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Physics Major

  1. Jun 18, 2005 #1

    Aki

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    I"m in grade 12 now, and I'll be going to university next year.
    I got accepted to Engineering, but now I'm not sure if that's what I really want to do. I love theoretical physics, and I don't mind majoring in that, except I'm not sure what are some career options. I don't like lecturing people, and I don't want to teach. So if I majored in physics, what can I do later in life?
     
  2. jcsd
  3. Jun 18, 2005 #2
    I have a friend who is now studying in Toranto in environmental engineering department.
    She told me in an email that most of Canadian people like to study physics very much, that must be why I am now not in the least wondering Aki also prepares for physics studies at all.
    How about being a researcher in quantum physics ? This job I have heard also has good salary and is very interesting. I also check several of your posts and wow, you sound like a very brilliant student, believe in yourself, you are going to have bright future then. From quantum physics, you can also run into quantum computing which is what most people nowadays wish to pursue, applying the theorems and ideas from quantum physics to solving problems in circuits (quantum circuits), cryptology(factoring very large number...)..., And be sure that when you are into quantum physics, you are not far away from nanotechnology either.

    Good luck

    :biggrin:
     
  4. Jun 18, 2005 #3

    Gokul43201

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    Staff Emeritus
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    Read ZapperZ's journal (he's got this covered) : https://www.physicsforums.com/journal.php?s=&action=view&journalid=6230&perpage=10&page=10
     
  5. Jun 18, 2005 #4

    Hi i majored in theoretical physics while being in college. If you wanna have a specific example, read https://www.physicsforums.com/journal.php?s=&journalid=13790&action=view
    (scroll down to the 'life of a physics phd student')

    The link that Gokul provided is quite general in content and most of it you already know. Here you have a specific realtime example of someone who majored in QFT and went on to do a phd in nano-technology.

    Majoring in theoretical physics gives you a very solid base (more then majoring in more experimental fields) that allows you to more easily understand physical processes in other fields. Someone with an experimental background will have much more difficulties with that. It will be quite easy for you to make the transition to a more technological field if you want to. The reason being that it will be very easy to learn the concepts necessary to get the work done.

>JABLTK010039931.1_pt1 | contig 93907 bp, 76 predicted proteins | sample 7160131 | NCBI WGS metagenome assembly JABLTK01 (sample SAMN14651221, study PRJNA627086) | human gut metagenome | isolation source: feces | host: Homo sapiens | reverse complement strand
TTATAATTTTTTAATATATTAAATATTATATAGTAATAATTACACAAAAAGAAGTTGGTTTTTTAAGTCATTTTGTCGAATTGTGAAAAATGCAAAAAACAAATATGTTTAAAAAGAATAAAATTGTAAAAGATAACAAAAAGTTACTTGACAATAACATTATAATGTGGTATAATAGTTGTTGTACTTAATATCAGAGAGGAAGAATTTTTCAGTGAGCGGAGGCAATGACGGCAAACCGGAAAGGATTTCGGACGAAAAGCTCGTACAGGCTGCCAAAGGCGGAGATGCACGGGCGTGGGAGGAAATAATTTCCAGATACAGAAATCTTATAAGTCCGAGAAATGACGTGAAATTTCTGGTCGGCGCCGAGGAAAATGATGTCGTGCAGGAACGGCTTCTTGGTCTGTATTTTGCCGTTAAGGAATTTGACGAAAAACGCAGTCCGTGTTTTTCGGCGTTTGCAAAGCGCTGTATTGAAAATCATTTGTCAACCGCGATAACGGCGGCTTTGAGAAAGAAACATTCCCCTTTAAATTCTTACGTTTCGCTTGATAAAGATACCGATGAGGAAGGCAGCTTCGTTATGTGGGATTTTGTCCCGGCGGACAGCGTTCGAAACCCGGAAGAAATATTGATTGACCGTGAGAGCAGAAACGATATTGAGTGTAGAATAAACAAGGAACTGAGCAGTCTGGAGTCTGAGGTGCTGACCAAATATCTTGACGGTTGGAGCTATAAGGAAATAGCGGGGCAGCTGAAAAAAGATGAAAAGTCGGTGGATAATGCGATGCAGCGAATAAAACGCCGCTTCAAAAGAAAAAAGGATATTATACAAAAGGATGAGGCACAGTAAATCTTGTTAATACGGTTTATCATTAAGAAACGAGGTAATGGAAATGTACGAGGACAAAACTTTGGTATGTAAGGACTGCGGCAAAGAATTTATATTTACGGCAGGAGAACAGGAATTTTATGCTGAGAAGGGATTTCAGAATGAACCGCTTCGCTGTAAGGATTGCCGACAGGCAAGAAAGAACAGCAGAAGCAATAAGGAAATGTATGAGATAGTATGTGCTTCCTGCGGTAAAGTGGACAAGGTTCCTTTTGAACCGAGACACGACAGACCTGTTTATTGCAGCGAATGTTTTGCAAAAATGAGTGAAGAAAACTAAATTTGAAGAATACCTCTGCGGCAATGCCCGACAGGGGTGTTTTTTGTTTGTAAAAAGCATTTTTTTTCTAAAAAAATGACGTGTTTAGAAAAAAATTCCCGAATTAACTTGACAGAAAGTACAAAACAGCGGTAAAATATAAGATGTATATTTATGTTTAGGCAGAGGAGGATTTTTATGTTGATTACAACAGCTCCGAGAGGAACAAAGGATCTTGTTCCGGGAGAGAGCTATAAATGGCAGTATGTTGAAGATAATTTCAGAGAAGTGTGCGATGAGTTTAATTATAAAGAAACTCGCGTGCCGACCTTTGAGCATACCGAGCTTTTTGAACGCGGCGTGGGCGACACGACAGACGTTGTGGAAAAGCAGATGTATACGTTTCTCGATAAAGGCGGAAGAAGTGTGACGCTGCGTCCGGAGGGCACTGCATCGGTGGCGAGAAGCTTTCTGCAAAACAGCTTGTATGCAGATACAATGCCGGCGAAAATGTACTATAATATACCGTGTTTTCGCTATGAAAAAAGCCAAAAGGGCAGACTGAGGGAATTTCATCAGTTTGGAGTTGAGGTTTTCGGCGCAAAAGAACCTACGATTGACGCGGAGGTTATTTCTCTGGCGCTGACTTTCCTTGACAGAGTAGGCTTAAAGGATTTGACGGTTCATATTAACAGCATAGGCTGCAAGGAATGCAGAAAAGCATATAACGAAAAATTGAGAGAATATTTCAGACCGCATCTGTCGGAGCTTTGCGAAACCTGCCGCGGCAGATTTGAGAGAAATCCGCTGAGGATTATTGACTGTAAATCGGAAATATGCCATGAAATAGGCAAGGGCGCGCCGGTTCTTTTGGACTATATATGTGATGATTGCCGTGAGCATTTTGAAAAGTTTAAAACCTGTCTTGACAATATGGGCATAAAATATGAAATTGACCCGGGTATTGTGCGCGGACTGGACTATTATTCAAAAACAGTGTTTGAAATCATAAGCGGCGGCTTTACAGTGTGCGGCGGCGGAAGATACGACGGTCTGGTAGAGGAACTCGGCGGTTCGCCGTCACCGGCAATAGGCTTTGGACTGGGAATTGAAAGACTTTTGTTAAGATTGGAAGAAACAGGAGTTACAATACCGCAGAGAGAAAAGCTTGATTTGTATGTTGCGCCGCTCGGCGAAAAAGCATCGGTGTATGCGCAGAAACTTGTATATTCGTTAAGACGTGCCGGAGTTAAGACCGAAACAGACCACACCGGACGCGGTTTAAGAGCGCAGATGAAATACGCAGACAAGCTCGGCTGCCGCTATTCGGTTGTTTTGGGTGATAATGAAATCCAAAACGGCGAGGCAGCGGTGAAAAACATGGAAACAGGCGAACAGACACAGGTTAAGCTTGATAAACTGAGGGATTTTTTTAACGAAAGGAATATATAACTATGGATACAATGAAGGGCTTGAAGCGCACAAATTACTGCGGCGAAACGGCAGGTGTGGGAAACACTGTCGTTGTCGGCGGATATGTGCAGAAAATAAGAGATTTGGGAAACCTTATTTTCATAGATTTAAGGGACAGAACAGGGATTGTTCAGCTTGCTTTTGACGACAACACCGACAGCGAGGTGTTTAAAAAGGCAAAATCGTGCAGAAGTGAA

For example i have seen theorists that became engineers. They made the transition quite smoothly because theoretical physics is much more difficult conceptually then experimental physics and engineering. In my case, i had to learn some of the more practical engineering systems that are used for MOSFET caracterization, but trust me that is not difficult.

    Besides, here is a little anecdote. When working with the simulation software, we encountered the option plasmafrequence. Ofcourse, my collegue and I asked our promotor what it was used for and he started his explanation by using the concepts of plasmons (you know, conduction electrons that move back and forth, according to the frequence of an incident electric field, the particles associated with this gradient in electron-density (ie the waves of the electron density) are the plasmons). Well, if you studied theoretical physics, this will be very easy to understand but if you are an engineer, it will take you much more time.

    My suggestion to you : go for the theory as much as possible, while being at college. The experimental part will come later when you actually are doing something specific.

    marlon
     
    Last edited: Jun 18, 2005
  6. Jun 18, 2005 #5
    pick up some 3D programming and you can build 3D Engines based on physics =]
     
  7. Jun 21, 2005 #6

    Aki

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    Thanks you for all the advices.
    I think I'm going to try engineering the first year and see how I like it. If I don't, then I'm going to major in theoretical physics. If I don't try engineering, then I'll never know what it's like, especially since I've always thought I was going to be an engineer when I grow up.
     
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